Mali was a success because the vehicles were wheeled and could cover large areas quickly not because they were light, they used their top of the range MICV for the mission backing up mechanised units. French vehicles have been light and wheeled for decades because they have predominatly been used for colonial style ops against moderate oppisition, not as part of some far sighted doctrine.

July 13, 2014 4:29 pm

DN, if you were talking about a long time back, think their airborne armour was the AMX-13 scout tank. That one can definitely fit.

And I never said anything about “farsighted” crap, please don’t add words that I didn’t say. I said that they had a different doctrine with some advantages.

July 13, 2014 4:41 pm

The Transall can carry Sagaie, AMX10RC, and VAB, all our current equipment and it was commissioned in 1967. Our new BPCs allow us to transport vehicles by sea, but we think primarily for emergency situations.
And yes, the French Marines have always their AMX10RC.

July 13, 2014 5:16 pm


I don’t recall putting quotation marks either side of farsighted, they are my words alone.

July 13, 2014 6:11 pm


You are right about Mali. The main reason to have light vehicles is to go wherever heavy vehicles can not go, that’s where I started the discussion and it is an element that is important.

July 13, 2014 6:44 pm


We already have light vehicles that can go to the more remote areas. The thing with modern light vehicles such as Foxhound and Husky is that the protection they are starting to offer is nearly identical to the lower weight medium vehicles such as Stryker and VAB. I do not think it possible any longer to provide a vehicle that can carry a section of dismounts and be protected enough to take into account the type of enemies we are going to be fighting (both state and non state). So if we cannot get the protection for 20t or less we might as well have a vehicle that is near to the max that we can. I do not think that access to areas is a problem to be honest, we managed to reach nearly everywhere with DROPS in the Balkans and overloaded jingly wagons seem to be able to traverse swathes of the Middle East and Africa, plus most people do not settle in large numbers in areas that are inaccessible to larger vehicles.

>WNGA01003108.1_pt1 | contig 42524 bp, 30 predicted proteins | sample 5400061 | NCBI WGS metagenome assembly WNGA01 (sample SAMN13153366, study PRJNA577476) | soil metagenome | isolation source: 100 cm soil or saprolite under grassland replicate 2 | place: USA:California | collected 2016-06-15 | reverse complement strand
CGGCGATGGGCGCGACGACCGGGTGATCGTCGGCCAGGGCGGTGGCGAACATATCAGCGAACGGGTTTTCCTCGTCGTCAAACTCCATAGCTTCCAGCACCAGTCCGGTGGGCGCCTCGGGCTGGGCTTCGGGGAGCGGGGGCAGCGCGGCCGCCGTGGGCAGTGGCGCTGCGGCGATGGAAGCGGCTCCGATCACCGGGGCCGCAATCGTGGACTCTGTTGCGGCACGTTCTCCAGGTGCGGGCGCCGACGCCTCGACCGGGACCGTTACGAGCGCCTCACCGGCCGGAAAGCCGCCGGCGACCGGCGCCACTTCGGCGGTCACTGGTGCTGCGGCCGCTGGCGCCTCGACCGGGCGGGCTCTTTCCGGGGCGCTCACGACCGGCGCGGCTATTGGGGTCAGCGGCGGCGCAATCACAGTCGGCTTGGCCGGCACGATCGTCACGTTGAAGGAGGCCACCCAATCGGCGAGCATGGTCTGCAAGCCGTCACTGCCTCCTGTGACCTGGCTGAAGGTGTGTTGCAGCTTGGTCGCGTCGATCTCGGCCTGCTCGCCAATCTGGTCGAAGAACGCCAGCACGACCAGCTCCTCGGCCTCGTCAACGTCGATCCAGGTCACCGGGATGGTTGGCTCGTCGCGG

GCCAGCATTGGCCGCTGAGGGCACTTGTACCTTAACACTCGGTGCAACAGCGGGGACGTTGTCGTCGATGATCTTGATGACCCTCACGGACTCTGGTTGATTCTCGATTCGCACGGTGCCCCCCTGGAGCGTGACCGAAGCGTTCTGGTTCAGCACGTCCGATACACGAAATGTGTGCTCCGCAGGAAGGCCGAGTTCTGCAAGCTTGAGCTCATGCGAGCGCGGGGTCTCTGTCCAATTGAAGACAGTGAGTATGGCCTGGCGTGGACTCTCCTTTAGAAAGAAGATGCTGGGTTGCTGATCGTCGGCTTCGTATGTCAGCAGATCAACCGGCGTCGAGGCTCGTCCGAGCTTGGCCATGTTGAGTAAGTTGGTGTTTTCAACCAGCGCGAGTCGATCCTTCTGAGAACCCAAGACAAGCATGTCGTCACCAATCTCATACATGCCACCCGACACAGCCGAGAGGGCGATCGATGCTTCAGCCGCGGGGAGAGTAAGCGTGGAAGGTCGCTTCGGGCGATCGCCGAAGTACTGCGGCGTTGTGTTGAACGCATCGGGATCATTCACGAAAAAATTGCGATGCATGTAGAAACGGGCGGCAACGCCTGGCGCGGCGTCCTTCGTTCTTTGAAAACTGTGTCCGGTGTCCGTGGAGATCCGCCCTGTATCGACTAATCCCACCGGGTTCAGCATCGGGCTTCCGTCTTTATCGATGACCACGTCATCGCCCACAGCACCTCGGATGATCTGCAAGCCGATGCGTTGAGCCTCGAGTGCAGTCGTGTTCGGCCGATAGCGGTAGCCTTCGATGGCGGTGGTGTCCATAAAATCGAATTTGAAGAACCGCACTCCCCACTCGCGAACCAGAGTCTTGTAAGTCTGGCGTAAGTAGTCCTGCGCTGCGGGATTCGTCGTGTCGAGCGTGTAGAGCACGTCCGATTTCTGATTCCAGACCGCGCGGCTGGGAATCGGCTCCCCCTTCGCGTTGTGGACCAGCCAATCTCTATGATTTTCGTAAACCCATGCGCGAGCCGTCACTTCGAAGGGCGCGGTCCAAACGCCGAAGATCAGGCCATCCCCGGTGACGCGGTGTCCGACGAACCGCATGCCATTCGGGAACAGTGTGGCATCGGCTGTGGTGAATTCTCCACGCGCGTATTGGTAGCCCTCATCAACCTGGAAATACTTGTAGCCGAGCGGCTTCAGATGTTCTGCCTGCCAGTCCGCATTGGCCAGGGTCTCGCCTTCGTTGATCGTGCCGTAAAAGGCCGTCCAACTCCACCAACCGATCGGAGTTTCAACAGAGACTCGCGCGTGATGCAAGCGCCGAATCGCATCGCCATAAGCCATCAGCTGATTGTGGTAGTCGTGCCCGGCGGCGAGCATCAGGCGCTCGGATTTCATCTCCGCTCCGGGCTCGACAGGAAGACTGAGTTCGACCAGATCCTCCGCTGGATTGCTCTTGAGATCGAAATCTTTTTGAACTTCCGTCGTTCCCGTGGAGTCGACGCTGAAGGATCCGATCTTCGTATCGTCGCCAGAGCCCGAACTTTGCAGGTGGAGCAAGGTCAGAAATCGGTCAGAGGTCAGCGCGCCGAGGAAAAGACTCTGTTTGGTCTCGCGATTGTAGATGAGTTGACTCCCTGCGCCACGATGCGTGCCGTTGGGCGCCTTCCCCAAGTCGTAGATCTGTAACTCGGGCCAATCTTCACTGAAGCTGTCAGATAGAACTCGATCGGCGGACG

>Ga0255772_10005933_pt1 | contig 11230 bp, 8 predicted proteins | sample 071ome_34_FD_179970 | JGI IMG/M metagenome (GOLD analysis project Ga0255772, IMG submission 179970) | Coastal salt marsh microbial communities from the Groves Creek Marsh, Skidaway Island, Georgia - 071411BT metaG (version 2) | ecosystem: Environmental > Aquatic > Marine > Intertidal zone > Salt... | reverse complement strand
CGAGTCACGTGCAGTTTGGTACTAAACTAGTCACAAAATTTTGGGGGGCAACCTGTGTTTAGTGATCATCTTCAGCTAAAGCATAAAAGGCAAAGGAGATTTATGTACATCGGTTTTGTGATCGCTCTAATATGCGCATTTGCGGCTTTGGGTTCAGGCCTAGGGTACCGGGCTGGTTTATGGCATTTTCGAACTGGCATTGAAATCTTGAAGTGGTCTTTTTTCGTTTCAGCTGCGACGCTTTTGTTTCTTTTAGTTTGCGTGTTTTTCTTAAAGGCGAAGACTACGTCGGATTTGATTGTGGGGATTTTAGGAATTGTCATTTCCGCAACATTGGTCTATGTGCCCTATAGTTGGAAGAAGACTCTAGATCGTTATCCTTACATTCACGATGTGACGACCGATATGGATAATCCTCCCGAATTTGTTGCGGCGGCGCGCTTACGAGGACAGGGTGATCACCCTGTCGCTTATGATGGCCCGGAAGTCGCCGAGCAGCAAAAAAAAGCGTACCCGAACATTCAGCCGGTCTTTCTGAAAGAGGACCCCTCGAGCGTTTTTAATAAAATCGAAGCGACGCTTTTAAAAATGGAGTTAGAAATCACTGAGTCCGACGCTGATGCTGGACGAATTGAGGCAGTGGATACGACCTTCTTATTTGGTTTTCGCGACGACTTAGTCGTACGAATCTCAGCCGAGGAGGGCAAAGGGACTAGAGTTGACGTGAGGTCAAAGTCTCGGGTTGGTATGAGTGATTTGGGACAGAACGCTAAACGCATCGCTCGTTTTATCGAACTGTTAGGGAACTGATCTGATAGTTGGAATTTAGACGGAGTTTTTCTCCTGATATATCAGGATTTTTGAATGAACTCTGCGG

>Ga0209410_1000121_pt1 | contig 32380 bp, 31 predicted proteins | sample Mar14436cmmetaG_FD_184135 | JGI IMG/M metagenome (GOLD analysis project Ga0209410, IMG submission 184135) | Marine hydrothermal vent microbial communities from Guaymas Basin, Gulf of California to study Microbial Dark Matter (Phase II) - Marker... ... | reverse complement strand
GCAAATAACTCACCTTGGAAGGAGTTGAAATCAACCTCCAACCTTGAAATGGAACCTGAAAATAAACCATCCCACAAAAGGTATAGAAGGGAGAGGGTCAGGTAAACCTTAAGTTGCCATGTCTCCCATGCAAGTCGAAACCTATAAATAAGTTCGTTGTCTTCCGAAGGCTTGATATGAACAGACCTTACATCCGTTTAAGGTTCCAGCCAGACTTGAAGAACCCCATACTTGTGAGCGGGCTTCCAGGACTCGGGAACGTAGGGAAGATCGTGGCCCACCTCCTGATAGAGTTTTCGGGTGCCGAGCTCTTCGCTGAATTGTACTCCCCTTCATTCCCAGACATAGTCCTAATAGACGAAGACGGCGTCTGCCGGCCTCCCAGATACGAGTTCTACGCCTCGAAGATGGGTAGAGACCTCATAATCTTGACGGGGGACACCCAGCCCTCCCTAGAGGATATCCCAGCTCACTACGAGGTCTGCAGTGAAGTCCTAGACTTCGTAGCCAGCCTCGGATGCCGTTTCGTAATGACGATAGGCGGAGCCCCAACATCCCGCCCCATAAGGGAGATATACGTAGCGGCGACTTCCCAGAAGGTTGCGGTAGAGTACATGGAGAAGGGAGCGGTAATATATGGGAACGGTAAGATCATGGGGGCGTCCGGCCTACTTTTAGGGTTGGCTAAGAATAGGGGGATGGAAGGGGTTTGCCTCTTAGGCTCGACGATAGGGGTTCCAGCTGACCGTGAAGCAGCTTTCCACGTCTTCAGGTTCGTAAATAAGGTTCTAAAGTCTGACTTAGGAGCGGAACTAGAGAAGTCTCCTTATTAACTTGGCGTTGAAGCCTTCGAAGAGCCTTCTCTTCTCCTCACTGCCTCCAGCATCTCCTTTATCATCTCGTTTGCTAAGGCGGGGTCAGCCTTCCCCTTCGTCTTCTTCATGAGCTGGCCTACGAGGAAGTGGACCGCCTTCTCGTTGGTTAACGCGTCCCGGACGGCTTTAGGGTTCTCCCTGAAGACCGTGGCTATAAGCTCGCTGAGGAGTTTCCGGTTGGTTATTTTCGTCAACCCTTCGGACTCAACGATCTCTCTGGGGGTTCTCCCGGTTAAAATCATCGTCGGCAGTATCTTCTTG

John Hartley
July 13, 2014 7:35 pm

I would have kept the Army at 100,000, but I think the current plan of cutting to 82,000 is starting to unravel. Perhaps a compromise? Increase the Army by 6000 to 88000, so you need to find 6000 fewer new reservists. Probably more doable.
More thoughts later.

John Hartley
July 13, 2014 7:52 pm

Kettle boiled, so back now.
Yes there will need to be a Challenger replacement eventually. Probably a minor upgrade for now, but we will need Challenger 3/ Leopard A2A7+ or something else in the mid to late 2020s. Something lighter & more deployable, based on the Vickers Mark 3 (M) perhaps?
Still think an updated Stormer would be good for getting into places where larger/heavier armour cannot.
Also still worried about the drop in AAC helicopter numbers. Would quite like an extra 30 Wildcat, but with the longer cabin of the Lynx 3 prototype (an extra 29.5/30 cm).
A new rifle & calibre (as long as the rest of NATO adopts the calibre too)?

July 13, 2014 10:11 pm

@Observer – The M829A2 was designed to beat the Kontakt-5 ERA as M829A1 could not. M829A1 was designed around the same time as CHARM 3 and is a much larger round then it still. M829A3 was developed to beat future ERA.

CHARM 3 was found to be inferior to even DM53, the LAST gen German round that M829A2 was superior than. End result is we’re 3 generations out of date.

CHARM 3 is 300mm long and weighs 4.5kg.
M829 is 800mm long and weighs 10kg.
DM53 is 745mm long and weighs 8.35kg.

Doing the calculations using the formulas of weight/velocity/density that can be found on the more tank-heavy sites it sets the M829 up to around 800mm penetration.